obsequor

LatinEdit

EtymologyEdit

From ob- +‎ sequor (follow).

PronunciationEdit

VerbEdit

obsequor (present infinitive obsequī, perfect active obsecūtus sum); third conjugation, deponent

  1. (with dative) I accommodate myself to the will of another person; comply with, yield to, gratify, oblige, humor, submit.
  2. I yield to, devote myself to, give myself up to or indulge in something.
  3. (of inanimate things) I am yielding, pliant or ductile.

ConjugationEdit

   Conjugation of obsequor (third conjugation, deponent)
indicative singular plural
first second third first second third
active present obsequor obsequeris, obsequere obsequitur obsequimur obsequiminī obsequuntur
imperfect obsequēbar obsequēbāris, obsequēbāre obsequēbātur obsequēbāmur obsequēbāminī obsequēbantur
future obsequar obsequēris, obsequēre obsequētur obsequēmur obsequēminī obsequentur
perfect obsecūtus + present active indicative of sum
pluperfect obsecūtus + imperfect active indicative of sum
future perfect obsecūtus + future active indicative of sum
subjunctive singular plural
first second third first second third
active present obsequar obsequāris, obsequāre obsequātur obsequāmur obsequāminī obsequantur
imperfect obsequerer obsequerēris, obsequerēre obsequerētur obsequerēmur obsequerēminī obsequerentur
perfect obsecūtus + present active subjunctive of sum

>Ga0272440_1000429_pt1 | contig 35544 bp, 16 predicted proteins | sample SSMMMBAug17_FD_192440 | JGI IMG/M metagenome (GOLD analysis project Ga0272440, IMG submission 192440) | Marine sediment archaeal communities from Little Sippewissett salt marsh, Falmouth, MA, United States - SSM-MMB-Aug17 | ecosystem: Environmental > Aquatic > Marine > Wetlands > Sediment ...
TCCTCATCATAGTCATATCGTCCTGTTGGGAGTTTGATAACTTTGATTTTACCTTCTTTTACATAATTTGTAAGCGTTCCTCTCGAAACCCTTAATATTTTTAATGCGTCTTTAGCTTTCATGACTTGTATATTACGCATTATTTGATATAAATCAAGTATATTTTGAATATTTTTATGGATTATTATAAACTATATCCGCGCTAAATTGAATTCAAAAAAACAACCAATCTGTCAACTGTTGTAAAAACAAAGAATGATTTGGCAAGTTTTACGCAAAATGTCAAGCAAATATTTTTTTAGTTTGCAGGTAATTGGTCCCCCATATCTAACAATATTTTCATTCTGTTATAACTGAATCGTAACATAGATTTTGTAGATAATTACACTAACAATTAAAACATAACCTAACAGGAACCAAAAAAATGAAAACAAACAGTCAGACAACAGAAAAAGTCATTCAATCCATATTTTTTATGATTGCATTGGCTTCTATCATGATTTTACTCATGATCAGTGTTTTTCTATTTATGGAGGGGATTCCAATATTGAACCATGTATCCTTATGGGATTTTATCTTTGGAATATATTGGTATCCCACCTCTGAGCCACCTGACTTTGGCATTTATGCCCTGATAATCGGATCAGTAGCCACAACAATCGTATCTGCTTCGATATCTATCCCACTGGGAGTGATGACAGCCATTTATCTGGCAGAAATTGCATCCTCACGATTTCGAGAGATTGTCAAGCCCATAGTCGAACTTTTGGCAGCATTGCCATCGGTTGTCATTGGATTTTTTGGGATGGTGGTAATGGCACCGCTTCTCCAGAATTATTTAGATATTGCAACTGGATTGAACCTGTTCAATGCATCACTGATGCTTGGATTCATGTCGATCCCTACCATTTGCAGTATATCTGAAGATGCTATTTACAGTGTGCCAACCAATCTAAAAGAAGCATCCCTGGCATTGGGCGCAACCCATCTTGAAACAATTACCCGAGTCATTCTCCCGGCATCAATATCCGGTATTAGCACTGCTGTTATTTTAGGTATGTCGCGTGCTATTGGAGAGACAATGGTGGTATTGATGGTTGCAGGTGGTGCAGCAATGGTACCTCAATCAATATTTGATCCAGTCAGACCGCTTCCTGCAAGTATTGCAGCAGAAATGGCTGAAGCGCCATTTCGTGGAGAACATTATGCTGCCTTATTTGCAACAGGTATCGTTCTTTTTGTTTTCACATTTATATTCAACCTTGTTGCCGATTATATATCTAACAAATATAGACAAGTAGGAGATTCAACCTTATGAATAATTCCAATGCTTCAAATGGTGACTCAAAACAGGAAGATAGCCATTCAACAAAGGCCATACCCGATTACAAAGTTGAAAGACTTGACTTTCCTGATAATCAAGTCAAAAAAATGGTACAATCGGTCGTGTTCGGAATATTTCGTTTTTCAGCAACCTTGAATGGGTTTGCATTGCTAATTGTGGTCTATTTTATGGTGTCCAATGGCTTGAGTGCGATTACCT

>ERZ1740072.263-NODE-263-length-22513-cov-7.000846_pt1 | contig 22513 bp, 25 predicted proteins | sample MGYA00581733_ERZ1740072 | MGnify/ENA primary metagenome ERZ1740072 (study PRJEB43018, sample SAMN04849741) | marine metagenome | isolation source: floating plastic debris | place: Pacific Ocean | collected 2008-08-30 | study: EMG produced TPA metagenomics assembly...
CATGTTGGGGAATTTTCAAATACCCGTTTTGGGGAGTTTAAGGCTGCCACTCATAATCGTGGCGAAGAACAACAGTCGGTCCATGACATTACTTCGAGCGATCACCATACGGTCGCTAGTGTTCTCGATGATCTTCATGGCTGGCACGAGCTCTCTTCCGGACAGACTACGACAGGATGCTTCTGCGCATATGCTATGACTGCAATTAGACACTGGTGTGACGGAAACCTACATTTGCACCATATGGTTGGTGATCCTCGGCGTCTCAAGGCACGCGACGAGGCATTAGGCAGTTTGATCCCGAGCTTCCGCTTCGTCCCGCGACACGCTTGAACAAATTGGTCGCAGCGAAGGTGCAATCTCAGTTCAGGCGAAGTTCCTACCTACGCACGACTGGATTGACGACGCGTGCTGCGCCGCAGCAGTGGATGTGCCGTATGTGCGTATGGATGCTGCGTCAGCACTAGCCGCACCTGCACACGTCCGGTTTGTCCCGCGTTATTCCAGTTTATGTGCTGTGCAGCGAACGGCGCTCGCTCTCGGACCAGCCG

pluperfect obsecūtus + imperfect active subjunctive of sum
imperative singular plural
first second third first second third
active present obsequere obsequiminī
future obsequitor obsequitor obsequuntor
non-finite forms active passive
present perfect future present perfect future
infinitives obsequī obsecūtum esse obsecūtūrum esse
participles obsequēns obsecūtus obsecūtūrus obsequendus
verbal nouns gerund supine
genitive dative accusative ablative accusative ablative
obsequendī obsequendō obsequendum obsequendō obsecūtum obsecūtū

Derived termsEdit

Related termsEdit

ReferencesEdit

  • obsequor in Charlton T. Lewis and Charles Short (1879) A Latin Dictionary, Oxford: Clarendon Press
  • obsequor in Charlton T. Lewis (1891) An Elementary Latin Dictionary, New York: Harper & Brothers
  • obsequor in Gaffiot, Félix (1934) Dictionnaire Illustré Latin-Français, Hachette
  • Carl Meissner; Henry William Auden (1894) Latin Phrase-Book[1], London: Macmillan and Co.
    • to comply with a person's wishes; to humour: alicui morem gerere, obsequi
    • to grant a request: precibus obsequi
    • to satisfy a person's wishes: voluntati alicuius satisfacere, obsequi
    • to follow one's inclinations: studiis suis obsequi (De Or. 1. 1. 3)